#FolkloreThursday: Hekate

This week’s theme is folklore of the underworld and the underground, which felt like a perfect time to make a tribute to my own patron goddess, Hekate, the goddess of witchcraft, and so much more.

William Blake, 1795

Three Faced Hekate, Come to me Beloved Mistress
Graciously hear my sacred spells:
Image of Night, Youthful One, Dawn-born
Lightbringer to mortals
Who rides upon fierce eyed bulls

Adapted from a prayer in the Greek Magical Papyri

Chthonic Goddess of crossroads and entrance ways, sorcery and necromancy, patron of witches. Her sacred symbols are the key, the torch, the snake, and the dog. She is the liminal Goddess who exists in all in-between places, including the paths to the Underworld. This state of liminality is represented in her many titles:  Apotropaia (that turns away/protects); Enodia (on the way); Propulaia/Propylaia (before the gate); Triodia/Trioditis (who frequents crossroads); Klêidouchos (holding the keys). She is the one you ask to keep you safe as you cross the liminal places and she might, but not always:

As a goddess expected to avert harmful or destructive spirits from the house or city over which she stood guard and to protect the individual as she or he passed through dangerous liminal places, Hecate would naturally become known as a goddess who could also refuse to avert the demons, or even drive them on against unfortunate individuals.

Sarah Iles Johnston, Restless Dead: Encounters Between the Living and the Dead in Ancient Greece, University of California Press, 1999, p. 209.
unknownbinaries

It was Hekate and her torch that assisted Demeter in her search for Persephone, and it is Hekate who leads Persephone back and forth on her yearly journey between life and death. Hekate’s transformation into the patron of witches arose out of this chthonic and nocturnal nature and she became heavily associated with herb-lore and the use of poisonous plants. It was written that Hekate was the patron of the witch Medea, which helped to further her reputation as the Goddess of Witches.

As a rule she [Medea] did not spend her time at home, but was busy all day in the temple of Hekate, of whom she was priestess.

Apollonius Rhodius, Argonautica 3. 250 ff (trans. Rieu) (Greek epic C3rd B.C.)
IrenHorrors, 2021

Much is known about Hekate’s rise, her worship, her cults and her myths but what is still little-known or understood is where she actually began. Her parentage is often disputed, with some saying that she was the daughter of Perses and Asteria; the daughter of Zeus and Demeter (which would explain her willingness to go after Persephone); a daughter of Zeus either by Pheraea or by Hera; or that she was a daughter of Leto or Tartarus. Even the origin of her name is not agreed upon.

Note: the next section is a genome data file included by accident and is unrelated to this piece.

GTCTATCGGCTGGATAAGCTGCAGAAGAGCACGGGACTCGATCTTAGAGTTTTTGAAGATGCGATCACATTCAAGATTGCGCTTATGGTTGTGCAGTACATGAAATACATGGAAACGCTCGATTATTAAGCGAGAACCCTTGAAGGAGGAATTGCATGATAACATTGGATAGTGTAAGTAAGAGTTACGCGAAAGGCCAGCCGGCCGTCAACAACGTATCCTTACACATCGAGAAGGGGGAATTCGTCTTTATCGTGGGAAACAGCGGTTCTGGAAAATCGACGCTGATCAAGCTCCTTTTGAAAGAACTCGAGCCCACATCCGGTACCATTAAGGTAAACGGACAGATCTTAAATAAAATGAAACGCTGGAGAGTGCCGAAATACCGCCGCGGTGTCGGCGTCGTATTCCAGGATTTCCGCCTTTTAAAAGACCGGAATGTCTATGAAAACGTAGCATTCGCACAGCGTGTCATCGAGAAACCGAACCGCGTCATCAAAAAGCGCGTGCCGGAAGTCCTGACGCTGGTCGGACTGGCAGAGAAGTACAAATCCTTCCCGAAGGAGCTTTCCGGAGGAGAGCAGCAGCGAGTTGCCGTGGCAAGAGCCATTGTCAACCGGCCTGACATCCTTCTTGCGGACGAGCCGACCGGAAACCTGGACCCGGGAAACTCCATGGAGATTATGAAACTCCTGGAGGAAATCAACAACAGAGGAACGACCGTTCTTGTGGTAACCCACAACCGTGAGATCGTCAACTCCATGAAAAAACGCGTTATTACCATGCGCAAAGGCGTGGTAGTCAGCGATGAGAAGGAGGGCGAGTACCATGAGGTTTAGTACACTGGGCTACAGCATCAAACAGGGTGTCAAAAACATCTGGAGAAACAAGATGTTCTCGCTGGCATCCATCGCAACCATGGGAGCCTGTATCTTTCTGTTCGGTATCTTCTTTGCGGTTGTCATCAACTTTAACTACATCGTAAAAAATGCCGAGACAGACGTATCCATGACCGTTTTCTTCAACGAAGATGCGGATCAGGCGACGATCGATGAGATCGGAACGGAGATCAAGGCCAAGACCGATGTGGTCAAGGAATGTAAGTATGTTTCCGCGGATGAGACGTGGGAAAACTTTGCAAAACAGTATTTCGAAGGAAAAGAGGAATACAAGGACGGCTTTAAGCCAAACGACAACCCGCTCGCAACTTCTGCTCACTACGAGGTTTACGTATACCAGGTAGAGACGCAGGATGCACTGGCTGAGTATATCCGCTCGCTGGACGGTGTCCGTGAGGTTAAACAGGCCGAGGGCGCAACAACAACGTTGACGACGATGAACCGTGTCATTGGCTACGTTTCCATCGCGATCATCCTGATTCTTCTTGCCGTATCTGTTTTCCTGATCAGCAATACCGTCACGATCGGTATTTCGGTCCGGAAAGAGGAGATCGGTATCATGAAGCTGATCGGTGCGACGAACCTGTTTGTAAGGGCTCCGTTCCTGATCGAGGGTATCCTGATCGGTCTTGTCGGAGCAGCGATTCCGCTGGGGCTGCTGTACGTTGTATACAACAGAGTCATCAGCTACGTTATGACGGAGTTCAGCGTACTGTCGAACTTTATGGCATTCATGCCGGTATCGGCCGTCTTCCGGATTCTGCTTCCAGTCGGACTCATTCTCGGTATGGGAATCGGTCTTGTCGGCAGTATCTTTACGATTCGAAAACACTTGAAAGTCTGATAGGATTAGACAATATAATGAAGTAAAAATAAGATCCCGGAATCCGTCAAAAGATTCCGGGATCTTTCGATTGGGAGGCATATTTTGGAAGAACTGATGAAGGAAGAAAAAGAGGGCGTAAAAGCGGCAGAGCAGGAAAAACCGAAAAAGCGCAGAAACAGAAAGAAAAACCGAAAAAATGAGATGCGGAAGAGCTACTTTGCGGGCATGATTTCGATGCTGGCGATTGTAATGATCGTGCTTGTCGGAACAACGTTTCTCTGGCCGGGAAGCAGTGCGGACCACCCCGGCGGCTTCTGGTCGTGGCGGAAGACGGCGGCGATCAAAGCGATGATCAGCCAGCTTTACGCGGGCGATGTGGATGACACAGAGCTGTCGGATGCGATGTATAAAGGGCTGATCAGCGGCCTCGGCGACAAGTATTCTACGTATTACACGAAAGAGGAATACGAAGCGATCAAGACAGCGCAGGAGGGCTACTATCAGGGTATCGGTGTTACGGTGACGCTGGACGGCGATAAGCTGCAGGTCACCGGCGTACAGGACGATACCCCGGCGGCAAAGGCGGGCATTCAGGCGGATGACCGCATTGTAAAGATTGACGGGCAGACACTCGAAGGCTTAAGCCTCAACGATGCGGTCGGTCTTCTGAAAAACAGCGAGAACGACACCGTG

She is believed to have begun as an ancient Thracian goddess and a Titan and she wielded great power; so much power, in fact, that her many abilities led her to be conflated with a number of other goddess over the centuries. Hekate’s transformation into the triple-goddess–generally viewed as The Maiden, The Mother, and The Crone–would come later, though still long before the Christian idea of the trinity.

Some call me Juno, others Bellona of the Battles, and still others Hecate. Principally the Ethiopians which dwell in the Orient, and the Egyptians which are excellent in all kind of ancient doctrine, and by their proper ceremonies accustomed to worship me, do call me Queen Isis.

Lucius Apuleius in The Golden Ass (2nd century)
Maximilian Pirner, 1901

So, remember, when you cross the boundaries into the liminal spaces, when you approach the crossroads with a request, when you seek entrance into the shadowy places, make sure you speak her name, and sing a hymn to her power. She is old, she is everywhere, and she is always watching.

Hekate Einodia, Trioditis [Trivia], lovely dame, of earthly, watery, and celestial frame, sepulchral, in a saffron veil arrayed, pleased with dark ghosts that wander through the shade; Perseis (daughter of Perses), solitary goddess, hail! The world’s key-bearer, never doomed to fail; in stags rejoicing, huntress, nightly seen, and drawn by bulls, unconquerable queen; Leader, Nymphe, nurse, on mountains wandering, hear the suppliants who with holy rites thy power revere, and to the herdsman with a favouring mind draw near.

Orphic Hymn 1 to Hecate (trans. Taylor) (Greek hymns C3rd B.C. to 2nd A.D.)

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